When the Harpswell Community Garden was being planned for Mitchell Field, Robert and Dorothy joined in. Robert learned of the School and Community Garden Fund administered by HHLT, established back in 2005 by an anonymous donor, in support of Harpswell-based school and community gardens. He successfully promoted applying for funds to acquire trees for an orchard at the garden. As Rosenberg puts it, “The trust found the money, and Robert found the trees.” This is believed to have been the first community orchard in Maine.
Following the success of the Mitchell Field orchard, Robert looked for more orchard opportunities. When HHLT acquired the Curtis Farm Preserve, then HHLT Executive Director Reed Coles was thinking about supporting wildlife habitat there.
McIntyre stopped in one day to chat about apples with him, he says, and the idea was born of planting an orchard to attract wildlife. McIntyre made a proposal, and in 2016, an 11 tree orchard was planted in the field at Curtis Farm Preserve, later followed by two more trees.
The Curtis Farm orchard led to another, smaller planting on Orr’s Island at the Houghton Graves Park in 2017.
Harpswell Heritage Apples offered, and offers, help in the care and feeding of apple trees, as well as their identification and propagation. Today, there’s an appreciation for Harpswell’s apple trees that’s due in large part to Robert’s efforts. He wrote in a 2013 brochure on apple saplings for spring planting in 2014: “Because each of these saplings was grafted from a surviving 100 – 200 year old Harpswell apple tree, they are completely adapted to local climate conditions and diseases,” further noting, “This is a way of keeping the apples that were popular in Harpswell from 100 to 200 years ago alive in Harpswell for future generations. These apples are not just ‘as good as’ the modern apples bred for the mass-market—we find them to be clearly superior.”
Working with the Maine Heritage Orchard in Unity, McIntyre and his team had by then identified and could offer 14 varieties of Harpswell heritage saplings, with other varieties located but not yet identified.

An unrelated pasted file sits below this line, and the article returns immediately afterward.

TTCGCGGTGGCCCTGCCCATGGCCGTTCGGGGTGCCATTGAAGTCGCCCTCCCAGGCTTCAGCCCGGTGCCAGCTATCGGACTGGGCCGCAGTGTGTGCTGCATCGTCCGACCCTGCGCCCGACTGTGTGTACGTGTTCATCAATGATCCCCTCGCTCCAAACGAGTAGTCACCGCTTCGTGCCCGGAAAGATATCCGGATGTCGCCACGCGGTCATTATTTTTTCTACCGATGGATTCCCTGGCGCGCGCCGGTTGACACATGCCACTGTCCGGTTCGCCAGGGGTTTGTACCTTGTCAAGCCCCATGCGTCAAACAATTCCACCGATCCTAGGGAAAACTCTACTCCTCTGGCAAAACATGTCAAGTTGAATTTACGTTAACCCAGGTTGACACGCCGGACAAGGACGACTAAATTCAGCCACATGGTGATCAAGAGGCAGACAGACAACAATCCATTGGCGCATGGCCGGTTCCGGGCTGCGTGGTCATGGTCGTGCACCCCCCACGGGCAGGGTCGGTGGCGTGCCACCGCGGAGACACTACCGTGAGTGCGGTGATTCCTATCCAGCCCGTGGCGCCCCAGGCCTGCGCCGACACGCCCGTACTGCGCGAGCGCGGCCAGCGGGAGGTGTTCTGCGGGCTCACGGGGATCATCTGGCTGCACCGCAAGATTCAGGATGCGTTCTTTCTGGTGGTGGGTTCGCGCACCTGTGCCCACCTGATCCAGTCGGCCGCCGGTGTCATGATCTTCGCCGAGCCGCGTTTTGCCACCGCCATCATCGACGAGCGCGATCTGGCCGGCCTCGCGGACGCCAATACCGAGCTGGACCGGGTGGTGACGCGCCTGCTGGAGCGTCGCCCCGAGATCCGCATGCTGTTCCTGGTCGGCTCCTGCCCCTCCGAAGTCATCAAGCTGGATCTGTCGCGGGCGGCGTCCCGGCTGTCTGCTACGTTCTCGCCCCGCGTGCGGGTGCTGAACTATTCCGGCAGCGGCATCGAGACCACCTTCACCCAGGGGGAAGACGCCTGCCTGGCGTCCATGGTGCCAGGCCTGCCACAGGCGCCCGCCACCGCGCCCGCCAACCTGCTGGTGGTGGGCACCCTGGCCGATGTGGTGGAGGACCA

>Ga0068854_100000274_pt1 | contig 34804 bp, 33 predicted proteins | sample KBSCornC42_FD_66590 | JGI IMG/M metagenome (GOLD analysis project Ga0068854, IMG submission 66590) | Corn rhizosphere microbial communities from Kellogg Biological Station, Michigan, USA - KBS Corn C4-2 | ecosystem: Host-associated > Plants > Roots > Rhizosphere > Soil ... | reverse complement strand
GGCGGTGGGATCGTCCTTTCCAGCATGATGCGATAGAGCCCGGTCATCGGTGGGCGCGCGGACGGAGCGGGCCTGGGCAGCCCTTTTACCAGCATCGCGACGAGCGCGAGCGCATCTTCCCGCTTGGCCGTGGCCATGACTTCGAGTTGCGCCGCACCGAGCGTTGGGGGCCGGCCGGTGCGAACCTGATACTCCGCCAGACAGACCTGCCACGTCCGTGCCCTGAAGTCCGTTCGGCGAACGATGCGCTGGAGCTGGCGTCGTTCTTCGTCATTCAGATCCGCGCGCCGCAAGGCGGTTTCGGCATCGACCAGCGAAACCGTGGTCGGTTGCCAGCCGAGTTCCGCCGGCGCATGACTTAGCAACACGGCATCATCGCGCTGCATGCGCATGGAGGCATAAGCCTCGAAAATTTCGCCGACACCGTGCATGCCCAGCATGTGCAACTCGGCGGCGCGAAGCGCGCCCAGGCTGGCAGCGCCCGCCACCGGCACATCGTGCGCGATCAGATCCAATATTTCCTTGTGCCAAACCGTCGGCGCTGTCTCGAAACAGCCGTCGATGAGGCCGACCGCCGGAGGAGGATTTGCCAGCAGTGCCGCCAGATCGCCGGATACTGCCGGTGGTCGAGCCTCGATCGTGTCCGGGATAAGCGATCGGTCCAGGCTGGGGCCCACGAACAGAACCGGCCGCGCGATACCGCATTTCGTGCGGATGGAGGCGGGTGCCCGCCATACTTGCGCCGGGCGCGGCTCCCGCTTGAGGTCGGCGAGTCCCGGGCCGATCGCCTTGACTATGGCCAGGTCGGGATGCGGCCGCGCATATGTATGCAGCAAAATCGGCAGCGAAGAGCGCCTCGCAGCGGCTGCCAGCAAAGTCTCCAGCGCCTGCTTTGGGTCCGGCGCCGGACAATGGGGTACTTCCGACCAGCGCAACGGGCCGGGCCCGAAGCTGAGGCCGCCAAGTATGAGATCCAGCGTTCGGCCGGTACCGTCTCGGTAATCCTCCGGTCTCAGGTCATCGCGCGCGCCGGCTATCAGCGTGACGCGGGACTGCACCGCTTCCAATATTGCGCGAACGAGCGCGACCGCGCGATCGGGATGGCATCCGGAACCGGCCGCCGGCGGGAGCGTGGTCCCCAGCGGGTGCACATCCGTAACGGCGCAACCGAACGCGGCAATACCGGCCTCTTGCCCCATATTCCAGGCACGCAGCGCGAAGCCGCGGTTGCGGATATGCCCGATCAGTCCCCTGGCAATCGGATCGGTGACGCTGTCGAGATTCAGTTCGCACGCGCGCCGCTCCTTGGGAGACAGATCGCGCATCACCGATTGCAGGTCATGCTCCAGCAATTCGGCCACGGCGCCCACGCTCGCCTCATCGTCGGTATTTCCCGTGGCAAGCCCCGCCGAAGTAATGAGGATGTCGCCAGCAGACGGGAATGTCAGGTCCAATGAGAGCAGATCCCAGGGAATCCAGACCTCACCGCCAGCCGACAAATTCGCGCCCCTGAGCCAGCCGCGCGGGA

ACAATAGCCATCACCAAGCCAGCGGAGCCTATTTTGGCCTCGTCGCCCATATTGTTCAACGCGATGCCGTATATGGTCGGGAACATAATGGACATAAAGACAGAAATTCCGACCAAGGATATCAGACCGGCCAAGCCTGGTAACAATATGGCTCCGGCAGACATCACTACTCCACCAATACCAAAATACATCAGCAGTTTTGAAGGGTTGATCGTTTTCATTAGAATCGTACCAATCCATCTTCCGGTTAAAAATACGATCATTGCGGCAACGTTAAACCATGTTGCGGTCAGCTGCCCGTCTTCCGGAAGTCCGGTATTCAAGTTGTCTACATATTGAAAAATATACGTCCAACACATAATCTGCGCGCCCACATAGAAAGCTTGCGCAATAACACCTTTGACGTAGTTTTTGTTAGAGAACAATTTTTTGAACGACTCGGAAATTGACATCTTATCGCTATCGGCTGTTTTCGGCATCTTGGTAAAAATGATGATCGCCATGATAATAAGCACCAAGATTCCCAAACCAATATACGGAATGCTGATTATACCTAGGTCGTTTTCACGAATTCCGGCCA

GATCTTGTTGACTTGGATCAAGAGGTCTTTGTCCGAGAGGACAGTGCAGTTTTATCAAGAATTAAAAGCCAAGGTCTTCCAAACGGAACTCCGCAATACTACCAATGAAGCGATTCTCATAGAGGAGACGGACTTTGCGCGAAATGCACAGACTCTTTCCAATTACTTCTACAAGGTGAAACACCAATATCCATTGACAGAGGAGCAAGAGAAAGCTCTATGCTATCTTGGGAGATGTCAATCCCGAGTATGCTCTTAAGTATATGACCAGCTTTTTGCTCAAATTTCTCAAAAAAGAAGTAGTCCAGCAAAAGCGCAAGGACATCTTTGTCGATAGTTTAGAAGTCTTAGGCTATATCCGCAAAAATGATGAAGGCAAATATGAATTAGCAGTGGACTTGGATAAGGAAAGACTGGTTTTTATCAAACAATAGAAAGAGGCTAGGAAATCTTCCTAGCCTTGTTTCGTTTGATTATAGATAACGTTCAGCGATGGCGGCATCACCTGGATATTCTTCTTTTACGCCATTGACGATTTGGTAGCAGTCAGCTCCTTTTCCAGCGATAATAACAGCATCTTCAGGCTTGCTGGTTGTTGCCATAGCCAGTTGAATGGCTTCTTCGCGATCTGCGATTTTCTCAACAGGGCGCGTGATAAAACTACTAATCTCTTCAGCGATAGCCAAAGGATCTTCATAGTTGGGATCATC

Harpswell Heritage Apples will continue Robert’s work to revitalize and propagate Harpswell’s apple trees, Whitney says. “This spring [HHA] will inventory our plants and make certain we have contacted folks who have plants on order. In honor of Robert, we will be hosting an apple tasting session next fall. We are open to new apple detectives. We all miss Robert, and we know he’s watching from an apple tree, ready to guide us if needed.” She encourages folks who want to join in to contact her at email@example.com or call her at 207.841.8265.
In May and June, Harpswell’s apple trees will be alight with delicate sun-sprayed pink and white blossoms. Their branches will be busy with nectar-seeking bees and bird flutter. As you enjoy the HHLT-supported orchards, take a moment to remember Robert McIntyre with gratitude. His fascination with an old apple tree and subsequent passion for salvaging these miraculous plants will benefit generations to come.
As to the Firehouse Tree itself, it somehow continues to survive and produce fruit. But should its sap finally cease to run, Whitney says, “it has been grafted, and grown on young root stock, so some of the same people who once picked its fruit at the firehouse now grow it at home.” As the Firehouse Tree fed the forebears of these folks, it will feed their descendants on into the future.
This article was written as part of a series for our 40th anniversary in 2023. For more information, click here.